New COPPA legislation, impact on diecast YouTube channels

RobertBcfc Tuesday, 11/26/2019

I awoke this morning to find one of my favourite racing channels on YouTube - Races and Fun - potentially closing down due to new regulation on how videos are presented.  

Reading up on the rules (aimed at protecting viewers under 13 from inappropriate content) there will be an ongoing requirement to classify videos as being suitable for adults (over 13) or for children - with potentially large fines for misclassification. 

A danger is that a video classed as "adult" can seemingly fall foul of the rules if it isn't deemed mature enough.

Where does that leave us being that, as my wife is often quick to remind me, we are essentially playing with kids toys!

The last thing I'd want is any content creators to be stung.  Thankfully Races and Fun are going to continue under the "adult" bracket, but maybe a consistent approach is needed, and guidance to those who, like me, are building towards a channel in the future?

Keen to see what you think 


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WorpeX 11/26/19

Unless you're going to start cussing in your videos, tagging them suitable for children would be fine. I think the most PG-13 diecast racing gets is the skull on the bone shaker!

  • Definitely on the face of it, the videos are all child friendly and lets face it, running a few cars down a track is hardly an issue. What could be an issue though is that it could be felt to be an indirect form of advertising to children, which is prohibited. I really hope common sense would prevail... — RobertBcfc
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LeagueofSpeed 11/26/19

To much gray area right now not to tag them for kid's.

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redlinederby 11/26/19
Site manager

Just about anything with toys will get tagged as "Kids" when this thing starts. It will evolve over time as the Googles of the world get better/smarter and determining content...BUT...we are playing with toy cars so I wouldn't bet on our videos ever being flagged as not for kids. Maybe for some of the bigger channels that have some sway and can prove they are adult/collector stuff, but even then, it'll probably required begging and pleading.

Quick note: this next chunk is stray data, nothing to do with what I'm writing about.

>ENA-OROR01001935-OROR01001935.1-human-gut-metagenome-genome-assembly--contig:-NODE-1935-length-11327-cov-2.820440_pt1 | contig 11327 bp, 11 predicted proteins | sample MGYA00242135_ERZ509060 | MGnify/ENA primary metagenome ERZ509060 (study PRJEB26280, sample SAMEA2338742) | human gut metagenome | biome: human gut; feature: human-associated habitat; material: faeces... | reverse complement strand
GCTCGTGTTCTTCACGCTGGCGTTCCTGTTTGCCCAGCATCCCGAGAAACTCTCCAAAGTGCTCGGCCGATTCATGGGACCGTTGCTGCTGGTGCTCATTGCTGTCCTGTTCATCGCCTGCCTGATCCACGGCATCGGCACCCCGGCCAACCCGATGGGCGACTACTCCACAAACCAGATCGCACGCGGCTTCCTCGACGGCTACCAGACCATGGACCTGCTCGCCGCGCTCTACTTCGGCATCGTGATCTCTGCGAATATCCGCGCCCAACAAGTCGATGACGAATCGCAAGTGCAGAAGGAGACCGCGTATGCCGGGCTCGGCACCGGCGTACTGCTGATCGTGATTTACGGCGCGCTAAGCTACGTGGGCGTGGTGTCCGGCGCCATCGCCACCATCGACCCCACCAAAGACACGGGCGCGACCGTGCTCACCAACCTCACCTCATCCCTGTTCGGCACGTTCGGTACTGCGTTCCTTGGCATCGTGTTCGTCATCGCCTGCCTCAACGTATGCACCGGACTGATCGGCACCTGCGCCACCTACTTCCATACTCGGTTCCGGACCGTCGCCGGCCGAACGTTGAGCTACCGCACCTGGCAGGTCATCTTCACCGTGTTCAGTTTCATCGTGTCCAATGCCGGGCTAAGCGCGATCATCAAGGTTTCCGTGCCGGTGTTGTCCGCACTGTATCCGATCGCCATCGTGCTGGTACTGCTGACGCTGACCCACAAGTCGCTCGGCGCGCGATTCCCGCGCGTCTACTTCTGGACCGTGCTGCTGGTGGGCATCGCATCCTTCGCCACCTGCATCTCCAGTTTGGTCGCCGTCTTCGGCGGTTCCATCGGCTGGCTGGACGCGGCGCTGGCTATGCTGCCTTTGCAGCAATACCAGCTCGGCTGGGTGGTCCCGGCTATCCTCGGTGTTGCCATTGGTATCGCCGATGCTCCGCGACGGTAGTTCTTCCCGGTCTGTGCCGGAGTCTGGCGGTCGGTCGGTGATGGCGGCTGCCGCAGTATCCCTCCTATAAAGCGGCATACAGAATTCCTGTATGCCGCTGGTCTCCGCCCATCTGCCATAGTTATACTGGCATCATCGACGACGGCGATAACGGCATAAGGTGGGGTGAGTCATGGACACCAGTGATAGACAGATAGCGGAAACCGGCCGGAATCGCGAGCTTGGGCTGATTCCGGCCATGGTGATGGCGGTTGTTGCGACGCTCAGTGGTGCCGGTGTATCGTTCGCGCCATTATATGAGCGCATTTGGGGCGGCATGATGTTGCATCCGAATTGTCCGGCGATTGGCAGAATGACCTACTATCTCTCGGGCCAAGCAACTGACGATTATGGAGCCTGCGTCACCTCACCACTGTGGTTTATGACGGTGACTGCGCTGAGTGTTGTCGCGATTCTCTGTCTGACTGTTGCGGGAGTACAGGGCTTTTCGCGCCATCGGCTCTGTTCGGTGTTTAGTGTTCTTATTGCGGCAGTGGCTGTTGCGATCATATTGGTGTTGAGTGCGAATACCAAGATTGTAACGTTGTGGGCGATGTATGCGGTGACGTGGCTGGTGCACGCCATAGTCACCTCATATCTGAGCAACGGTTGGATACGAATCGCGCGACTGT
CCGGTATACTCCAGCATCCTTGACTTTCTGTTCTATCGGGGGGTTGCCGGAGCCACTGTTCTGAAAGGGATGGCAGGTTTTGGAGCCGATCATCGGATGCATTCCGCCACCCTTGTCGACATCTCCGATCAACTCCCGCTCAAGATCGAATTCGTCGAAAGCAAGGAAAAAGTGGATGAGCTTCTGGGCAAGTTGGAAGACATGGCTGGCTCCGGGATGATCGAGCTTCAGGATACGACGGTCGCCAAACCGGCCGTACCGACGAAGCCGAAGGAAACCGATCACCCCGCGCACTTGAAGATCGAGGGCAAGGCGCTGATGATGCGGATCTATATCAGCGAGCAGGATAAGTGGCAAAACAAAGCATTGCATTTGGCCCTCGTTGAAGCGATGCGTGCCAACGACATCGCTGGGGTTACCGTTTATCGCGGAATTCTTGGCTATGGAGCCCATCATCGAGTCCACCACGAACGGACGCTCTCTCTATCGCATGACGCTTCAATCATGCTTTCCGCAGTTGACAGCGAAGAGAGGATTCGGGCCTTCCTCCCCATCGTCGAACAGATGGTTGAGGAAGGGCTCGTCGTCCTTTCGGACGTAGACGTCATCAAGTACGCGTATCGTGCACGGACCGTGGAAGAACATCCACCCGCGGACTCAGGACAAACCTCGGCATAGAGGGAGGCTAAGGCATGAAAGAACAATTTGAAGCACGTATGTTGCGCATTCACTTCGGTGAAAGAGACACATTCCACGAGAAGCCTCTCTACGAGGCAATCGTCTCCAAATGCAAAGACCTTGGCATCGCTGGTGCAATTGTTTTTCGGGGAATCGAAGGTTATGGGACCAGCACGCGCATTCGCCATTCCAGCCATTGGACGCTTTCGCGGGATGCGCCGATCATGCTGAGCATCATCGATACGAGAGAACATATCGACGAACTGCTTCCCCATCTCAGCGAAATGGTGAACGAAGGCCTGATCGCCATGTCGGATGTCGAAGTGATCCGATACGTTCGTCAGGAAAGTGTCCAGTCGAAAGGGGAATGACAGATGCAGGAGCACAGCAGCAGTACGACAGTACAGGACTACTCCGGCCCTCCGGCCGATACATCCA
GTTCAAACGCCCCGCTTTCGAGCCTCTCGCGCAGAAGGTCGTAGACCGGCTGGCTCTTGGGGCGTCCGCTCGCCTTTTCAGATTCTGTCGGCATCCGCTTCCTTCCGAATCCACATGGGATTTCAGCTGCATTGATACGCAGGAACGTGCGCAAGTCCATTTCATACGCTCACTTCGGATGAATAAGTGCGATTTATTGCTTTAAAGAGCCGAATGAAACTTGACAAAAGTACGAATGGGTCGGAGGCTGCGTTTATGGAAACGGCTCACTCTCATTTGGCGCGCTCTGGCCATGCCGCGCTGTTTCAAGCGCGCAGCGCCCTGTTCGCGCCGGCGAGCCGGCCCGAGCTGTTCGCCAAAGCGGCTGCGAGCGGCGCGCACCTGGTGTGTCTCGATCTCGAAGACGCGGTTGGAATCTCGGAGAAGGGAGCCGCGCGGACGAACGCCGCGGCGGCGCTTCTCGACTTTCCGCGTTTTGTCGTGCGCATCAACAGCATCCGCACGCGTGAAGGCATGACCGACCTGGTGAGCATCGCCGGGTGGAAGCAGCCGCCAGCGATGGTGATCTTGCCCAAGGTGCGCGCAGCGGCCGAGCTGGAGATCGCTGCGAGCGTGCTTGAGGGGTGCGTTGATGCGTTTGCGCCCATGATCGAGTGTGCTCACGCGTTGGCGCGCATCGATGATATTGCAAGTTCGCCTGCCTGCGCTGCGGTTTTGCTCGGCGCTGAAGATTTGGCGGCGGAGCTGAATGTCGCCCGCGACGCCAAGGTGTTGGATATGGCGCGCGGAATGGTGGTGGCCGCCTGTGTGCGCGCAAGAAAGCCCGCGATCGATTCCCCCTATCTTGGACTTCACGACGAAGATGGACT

Here's the thing...none of the new rules will necessarily shut channels down. It's still their choice. Now, I understand if they've been lucky enough to turn some big revenue from their channel and now they're being told they can't, that's a big hit. I get that. But for those of us that just like to share videos, there's no reason to stop. Keep making content. 

The weak and meager Redline Derby YT channel will still get used to host racing videos. YouTube is still the easiest and cheapest solution. I was never able to monetize the channel anyway. If you had plans of turning a YT into a cash cow, that just gets more complicated now. It's still very possible.

There's always a way to make money. With anything. It's not always easy (as it was) and this complicates things for sure, but there's always a way to game the system. And if not "game" the system, Googles will figure out how to make it easy again...lets not forget it's in their interest to make money too. It's way too early to know how now, but it'll present itself at some point. Things will evolve.

  • And lets not forget all this isn't limited to YouTube channels. Web sites like this one will have to change too so we comply with data collection rules. — redlinederby
  • COPPA only applies to commercial websites and online services. If redline derby is non-commercial/non-profit, it would be exempt from COPPA. — 3DBotMaker
  • Well there certainly isn’t any profit. — redlinederby
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RobertBcfc 11/26/19

Hopefully - it would be a shame if the only way round it was the brutalist approach of branding the videos as suitable for adults only and putting out otherwise child friendly content with a few bits of crass language thrown in to ensure it's deemed mature enough.